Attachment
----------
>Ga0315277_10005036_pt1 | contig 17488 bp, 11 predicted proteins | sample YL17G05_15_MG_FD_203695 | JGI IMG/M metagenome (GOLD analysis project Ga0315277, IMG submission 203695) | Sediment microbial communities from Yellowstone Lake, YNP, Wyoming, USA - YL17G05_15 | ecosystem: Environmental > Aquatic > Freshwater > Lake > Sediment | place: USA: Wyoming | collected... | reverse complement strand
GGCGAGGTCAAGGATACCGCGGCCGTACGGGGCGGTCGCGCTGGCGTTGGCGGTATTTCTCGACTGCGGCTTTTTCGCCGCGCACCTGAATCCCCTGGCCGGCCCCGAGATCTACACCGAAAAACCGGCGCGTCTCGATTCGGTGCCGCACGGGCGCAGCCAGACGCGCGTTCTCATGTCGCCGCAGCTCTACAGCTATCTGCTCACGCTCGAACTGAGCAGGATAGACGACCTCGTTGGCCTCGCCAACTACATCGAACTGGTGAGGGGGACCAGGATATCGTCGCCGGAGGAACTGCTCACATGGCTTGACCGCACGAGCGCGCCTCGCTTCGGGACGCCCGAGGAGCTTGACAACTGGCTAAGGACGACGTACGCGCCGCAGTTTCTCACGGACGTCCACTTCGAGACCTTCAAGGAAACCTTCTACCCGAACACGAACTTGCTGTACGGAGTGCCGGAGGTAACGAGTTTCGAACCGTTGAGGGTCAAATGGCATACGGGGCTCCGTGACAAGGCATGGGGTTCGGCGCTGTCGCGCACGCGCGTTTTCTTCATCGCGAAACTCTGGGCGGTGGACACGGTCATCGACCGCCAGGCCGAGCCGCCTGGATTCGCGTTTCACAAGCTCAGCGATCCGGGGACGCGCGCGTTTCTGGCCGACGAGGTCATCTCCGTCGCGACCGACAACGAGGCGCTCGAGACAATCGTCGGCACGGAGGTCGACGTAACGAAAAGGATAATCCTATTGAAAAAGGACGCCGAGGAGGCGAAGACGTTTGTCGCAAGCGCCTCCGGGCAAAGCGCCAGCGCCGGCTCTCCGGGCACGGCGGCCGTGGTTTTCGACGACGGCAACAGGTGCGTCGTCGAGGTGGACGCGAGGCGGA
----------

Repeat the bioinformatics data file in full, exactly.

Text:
>Ga0315277_10005036_pt1 | contig 17488 bp, 11 predicted proteins | sample YL17G05_15_MG_FD_203695 | JGI IMG/M metagenome (GOLD analysis project Ga0315277, IMG submission 203695) | Sediment microbial communities from Yellowstone Lake, YNP, Wyoming, USA - YL17G05_15 | ecosystem: Environmental > Aquatic > Freshwater > Lake > Sediment | place: USA: Wyoming | collected... | reverse complement strand
GGCGAGGTCAAGGATACCGCGGCCGTACGGGGCGGTCGCGCTGGCGTTGGCGGTATTTCTCGACTGCGGCTTTTTCGCCGCGCACCTGAATCCCCTGGCCGGCCCCGAGATCTACACCGAAAAACCGGCGCGTCTCGATTCGGTGCCGCACGGGCGCAGCCAGACGCGCGTTCTCATGTCGCCGCAGCTCTACAGCTATCTGCTCACGCTCGAACTGAGCAGGATAGACGACCTCGTTGGCCTCGCCAACTACATCGAACTGGTGAGGGGGACCAGGATATCGTCGCCGGAGGAACTGCTCACATGGCTTGACCGCACGAGCGCGCCTCGCTTCGGGACGCCCGAGGAGCTTGACAACTGGCTAAGGACGACGTACGCGCCGCAGTTTCTCACGGACGTCCACTTCGAGACCTTCAAGGAAACCTTCTACCCGAACACGAACTTGCTGTACGGAGTGCCGGAGGTAACGAGTTTCGAACCGTTGAGGGTCAAATGGCATACGGGGCTCCGTGACAAGGCATGGGGTTCGGCGCTGTCGCGCACGCGCGTTTTCTTCATCGCGAAACTCTGGGCGGTGGACACGGTCATCGACCGCCAGGCCGAGCCGCCTGGATTCGCGTTTCACAAGCTCAGCGATCCGGGGACGCGCGCGTTTCTGGCCGACGAGGTCATCTCCGTCGCGACCGACAACGAGGCGCTCGAGACAATCGTCGGCACGGAGGTCGACGTAACGAAAAGGATAATCCTATTGAAAAAGGACGCCGAGGAGGCGAAGACGTTTGTCGCAAGCGCCTCCGGGCAAAGCGCCAGCGCCGGCTCTCCGGGCACGGCGGCCGTGGTTTTCGACGACGGCAACAGGTGCGTCGTCGAGGTGGACGCGAGGCGGA